I've been thinking a lot about bullying lately. I live in an area under intense scrutiny for a recent bullying event that lead to a suicide in a local school. It is the second such incident in about a year in my area. The film Straightlaced about teens who do not observe conventional gender norms and often confront bullying because of it is being shown at a local theater this weekend, partly in response to these incidents.
And these things have made me think about Johnny Weir. He was pretty much overlooked in Vancouver. This was not surprising. The US Skating Federation has never really appreciated his outspoken ways and neither have other conservative factions of the international skating community. This was his last Olympic games. His style of skating is not rewarded under the current scoring system (which is desperately in need of another overhaul I think. Curling is easier to understand than how jumps and spins and footwork elements are scored!)
I have been watching Johnny Weir's reality show on Sundance which is a continuation of the documentary Pop Star on Ice which I saw at the Provincetown Film Festival last summer and LOVED! So I am clearly someone who appreciates Weir's style and personality. Others do not. And that's fine. But the remarks being made publicly by commentators are getting out of hand.
And it happened again in Vancouver when two male Canadian commentators launched into a discussion of his costumes and skating style that devolved into them suggesting he take a gender test and maybe even skate in the women's event.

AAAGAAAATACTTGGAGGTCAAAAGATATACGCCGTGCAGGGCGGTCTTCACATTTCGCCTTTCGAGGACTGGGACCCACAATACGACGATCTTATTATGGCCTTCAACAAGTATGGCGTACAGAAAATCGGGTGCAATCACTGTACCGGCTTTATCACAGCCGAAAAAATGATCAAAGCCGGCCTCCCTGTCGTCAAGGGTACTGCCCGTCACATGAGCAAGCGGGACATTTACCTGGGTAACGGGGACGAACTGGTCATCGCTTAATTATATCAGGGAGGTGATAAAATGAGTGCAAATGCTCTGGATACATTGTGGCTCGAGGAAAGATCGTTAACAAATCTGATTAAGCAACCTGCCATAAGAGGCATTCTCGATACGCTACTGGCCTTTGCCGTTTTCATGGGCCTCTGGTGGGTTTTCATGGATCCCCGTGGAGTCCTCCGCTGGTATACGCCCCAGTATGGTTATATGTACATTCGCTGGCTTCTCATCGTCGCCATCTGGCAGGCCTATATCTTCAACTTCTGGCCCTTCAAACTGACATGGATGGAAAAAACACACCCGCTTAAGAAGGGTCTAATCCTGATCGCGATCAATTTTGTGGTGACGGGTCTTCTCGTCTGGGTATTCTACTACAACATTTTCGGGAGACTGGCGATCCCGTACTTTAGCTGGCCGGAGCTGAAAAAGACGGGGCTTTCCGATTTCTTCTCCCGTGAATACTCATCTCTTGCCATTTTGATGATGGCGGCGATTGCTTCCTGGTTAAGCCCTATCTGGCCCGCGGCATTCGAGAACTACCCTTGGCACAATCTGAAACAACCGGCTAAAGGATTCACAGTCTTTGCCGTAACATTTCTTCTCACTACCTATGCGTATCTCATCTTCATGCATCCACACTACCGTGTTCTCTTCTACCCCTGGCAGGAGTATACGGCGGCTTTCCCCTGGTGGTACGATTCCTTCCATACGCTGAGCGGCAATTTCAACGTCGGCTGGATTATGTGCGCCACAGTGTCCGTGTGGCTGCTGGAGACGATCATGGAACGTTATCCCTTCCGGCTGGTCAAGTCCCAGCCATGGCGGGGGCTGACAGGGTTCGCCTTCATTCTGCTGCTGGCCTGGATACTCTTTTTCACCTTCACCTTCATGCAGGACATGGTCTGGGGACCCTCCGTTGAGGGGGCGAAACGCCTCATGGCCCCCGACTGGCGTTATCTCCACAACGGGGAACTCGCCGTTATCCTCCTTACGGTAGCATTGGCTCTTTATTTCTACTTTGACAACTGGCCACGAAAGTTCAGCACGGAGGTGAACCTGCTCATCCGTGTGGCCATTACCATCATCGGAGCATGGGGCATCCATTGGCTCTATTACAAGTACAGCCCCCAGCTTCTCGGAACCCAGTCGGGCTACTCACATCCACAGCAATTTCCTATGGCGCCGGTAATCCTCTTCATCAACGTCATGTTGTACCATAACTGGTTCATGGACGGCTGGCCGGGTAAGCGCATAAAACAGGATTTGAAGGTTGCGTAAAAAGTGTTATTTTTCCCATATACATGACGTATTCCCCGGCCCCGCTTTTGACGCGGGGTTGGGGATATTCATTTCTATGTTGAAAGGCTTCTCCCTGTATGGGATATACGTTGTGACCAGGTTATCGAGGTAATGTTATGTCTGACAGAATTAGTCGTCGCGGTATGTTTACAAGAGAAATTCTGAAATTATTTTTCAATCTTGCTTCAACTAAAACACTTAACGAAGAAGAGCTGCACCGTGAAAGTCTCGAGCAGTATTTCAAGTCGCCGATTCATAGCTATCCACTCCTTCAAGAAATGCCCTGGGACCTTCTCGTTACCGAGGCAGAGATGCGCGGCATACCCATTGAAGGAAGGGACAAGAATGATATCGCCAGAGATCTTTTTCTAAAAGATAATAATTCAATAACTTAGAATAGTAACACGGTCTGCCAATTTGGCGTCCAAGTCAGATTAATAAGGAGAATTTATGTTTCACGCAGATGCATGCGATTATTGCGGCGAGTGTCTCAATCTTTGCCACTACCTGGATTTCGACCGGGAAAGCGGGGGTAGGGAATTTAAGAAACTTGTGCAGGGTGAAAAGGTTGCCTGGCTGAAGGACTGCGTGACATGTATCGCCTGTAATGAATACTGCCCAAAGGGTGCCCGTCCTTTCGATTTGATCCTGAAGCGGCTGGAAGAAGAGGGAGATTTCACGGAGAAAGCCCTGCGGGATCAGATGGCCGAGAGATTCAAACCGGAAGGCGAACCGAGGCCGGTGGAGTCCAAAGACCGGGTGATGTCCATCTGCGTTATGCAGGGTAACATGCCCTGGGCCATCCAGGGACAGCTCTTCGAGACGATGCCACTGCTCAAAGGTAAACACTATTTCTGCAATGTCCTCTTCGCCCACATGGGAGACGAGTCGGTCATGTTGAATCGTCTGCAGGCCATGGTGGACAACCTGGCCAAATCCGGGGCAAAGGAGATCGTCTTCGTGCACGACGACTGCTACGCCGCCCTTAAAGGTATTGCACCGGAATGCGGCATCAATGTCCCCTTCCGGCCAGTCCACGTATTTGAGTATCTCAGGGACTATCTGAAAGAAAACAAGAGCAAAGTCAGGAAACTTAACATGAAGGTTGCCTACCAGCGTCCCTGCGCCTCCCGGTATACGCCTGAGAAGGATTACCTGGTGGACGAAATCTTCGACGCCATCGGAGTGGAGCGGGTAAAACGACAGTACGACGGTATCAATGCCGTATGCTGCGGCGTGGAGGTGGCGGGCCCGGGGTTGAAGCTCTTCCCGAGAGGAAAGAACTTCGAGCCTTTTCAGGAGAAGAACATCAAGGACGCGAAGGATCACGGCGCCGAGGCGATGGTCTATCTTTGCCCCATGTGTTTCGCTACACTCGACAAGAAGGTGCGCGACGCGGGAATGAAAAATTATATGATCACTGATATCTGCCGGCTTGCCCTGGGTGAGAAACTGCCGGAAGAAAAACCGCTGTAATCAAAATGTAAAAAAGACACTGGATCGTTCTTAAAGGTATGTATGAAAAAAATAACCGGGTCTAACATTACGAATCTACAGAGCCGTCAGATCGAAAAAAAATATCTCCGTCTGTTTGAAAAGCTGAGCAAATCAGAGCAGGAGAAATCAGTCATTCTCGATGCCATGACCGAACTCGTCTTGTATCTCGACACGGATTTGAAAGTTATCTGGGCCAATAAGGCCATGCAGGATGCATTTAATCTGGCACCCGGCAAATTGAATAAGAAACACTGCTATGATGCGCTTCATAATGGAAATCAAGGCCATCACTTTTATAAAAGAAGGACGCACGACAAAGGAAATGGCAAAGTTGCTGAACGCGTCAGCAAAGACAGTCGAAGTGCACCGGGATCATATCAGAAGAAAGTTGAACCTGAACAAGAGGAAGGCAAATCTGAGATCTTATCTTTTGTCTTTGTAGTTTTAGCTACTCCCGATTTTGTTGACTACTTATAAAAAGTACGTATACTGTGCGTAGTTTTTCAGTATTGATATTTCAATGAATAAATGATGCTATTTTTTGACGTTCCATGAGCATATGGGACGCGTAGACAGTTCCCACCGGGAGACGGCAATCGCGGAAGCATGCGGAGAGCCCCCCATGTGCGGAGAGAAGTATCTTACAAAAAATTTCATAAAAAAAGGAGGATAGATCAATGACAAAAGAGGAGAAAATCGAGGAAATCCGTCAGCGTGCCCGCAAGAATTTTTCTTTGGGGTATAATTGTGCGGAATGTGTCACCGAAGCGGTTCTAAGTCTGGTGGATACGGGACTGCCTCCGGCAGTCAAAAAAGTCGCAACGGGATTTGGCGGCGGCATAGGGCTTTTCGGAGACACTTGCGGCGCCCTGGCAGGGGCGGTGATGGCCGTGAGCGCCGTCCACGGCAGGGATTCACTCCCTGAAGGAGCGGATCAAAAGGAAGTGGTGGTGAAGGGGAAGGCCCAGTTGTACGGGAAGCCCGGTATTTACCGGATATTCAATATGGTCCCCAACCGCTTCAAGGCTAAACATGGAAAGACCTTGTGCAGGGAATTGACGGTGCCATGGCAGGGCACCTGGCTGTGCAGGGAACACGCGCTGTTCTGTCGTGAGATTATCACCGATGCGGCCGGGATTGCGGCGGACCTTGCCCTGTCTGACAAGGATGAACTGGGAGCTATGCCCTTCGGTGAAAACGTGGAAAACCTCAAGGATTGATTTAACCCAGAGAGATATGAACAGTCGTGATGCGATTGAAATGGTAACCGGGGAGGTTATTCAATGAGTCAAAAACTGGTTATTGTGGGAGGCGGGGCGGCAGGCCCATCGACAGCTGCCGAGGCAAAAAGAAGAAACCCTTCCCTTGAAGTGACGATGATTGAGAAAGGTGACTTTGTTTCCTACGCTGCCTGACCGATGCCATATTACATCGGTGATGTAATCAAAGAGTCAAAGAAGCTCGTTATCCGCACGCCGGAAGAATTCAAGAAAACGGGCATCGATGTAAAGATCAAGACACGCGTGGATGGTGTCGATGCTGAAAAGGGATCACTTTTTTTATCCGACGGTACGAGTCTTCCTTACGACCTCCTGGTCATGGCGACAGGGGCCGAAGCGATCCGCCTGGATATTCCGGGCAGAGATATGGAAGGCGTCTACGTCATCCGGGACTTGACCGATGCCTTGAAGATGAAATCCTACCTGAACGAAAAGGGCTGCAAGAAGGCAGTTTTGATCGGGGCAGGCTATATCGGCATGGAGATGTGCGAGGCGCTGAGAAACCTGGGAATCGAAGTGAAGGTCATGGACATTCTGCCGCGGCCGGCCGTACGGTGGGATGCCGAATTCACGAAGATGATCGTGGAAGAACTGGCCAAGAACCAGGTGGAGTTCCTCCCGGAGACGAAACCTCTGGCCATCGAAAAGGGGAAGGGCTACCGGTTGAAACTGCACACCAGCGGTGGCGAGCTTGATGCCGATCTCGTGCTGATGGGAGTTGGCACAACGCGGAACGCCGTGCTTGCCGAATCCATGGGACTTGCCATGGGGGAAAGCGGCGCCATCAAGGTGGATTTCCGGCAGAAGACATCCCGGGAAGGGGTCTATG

And you may not like Johnny Weir but he handled that situation better than pretty much anyone else I can think of would have. He didn't ask for an apology; he said they were entitled to their opinion. And then he made them--and hopefully anyone else who has ever said such things--feel really bad. He said he hoped that they would think next time before they opened their mouths to talk about such things. Not think about him and his potential hurt feelings, after all Weir noted that he's "heard worse in bathrooms and whatnot" about himself. But about children who, like himself, do not conform to normative gender standards. Because many of those children have not had the benefit of supportive parents who raise them to be strong and who love their children no matter how they express themselves. Weir notes the good fortune he has had in having such parents.
So while it is clear that Johnny Weir experienced various forms of bullying--some on a public stage--he was able to get through it because of a strong sense of self that was nurtured at a very young age by his family. But he is right to call out those public figures, like commentators, who are contributing to a homophobic, misogynist culture in which children not as fortunate as Johnny Weir, suffer great emotional and often physical harm because of who they are or who they want to be.
I think it's wrong that Weir was pushed aside in Vancouver. But I am glad that some media outlets are recognizing his fabulousness that manifests in more than just his costumes.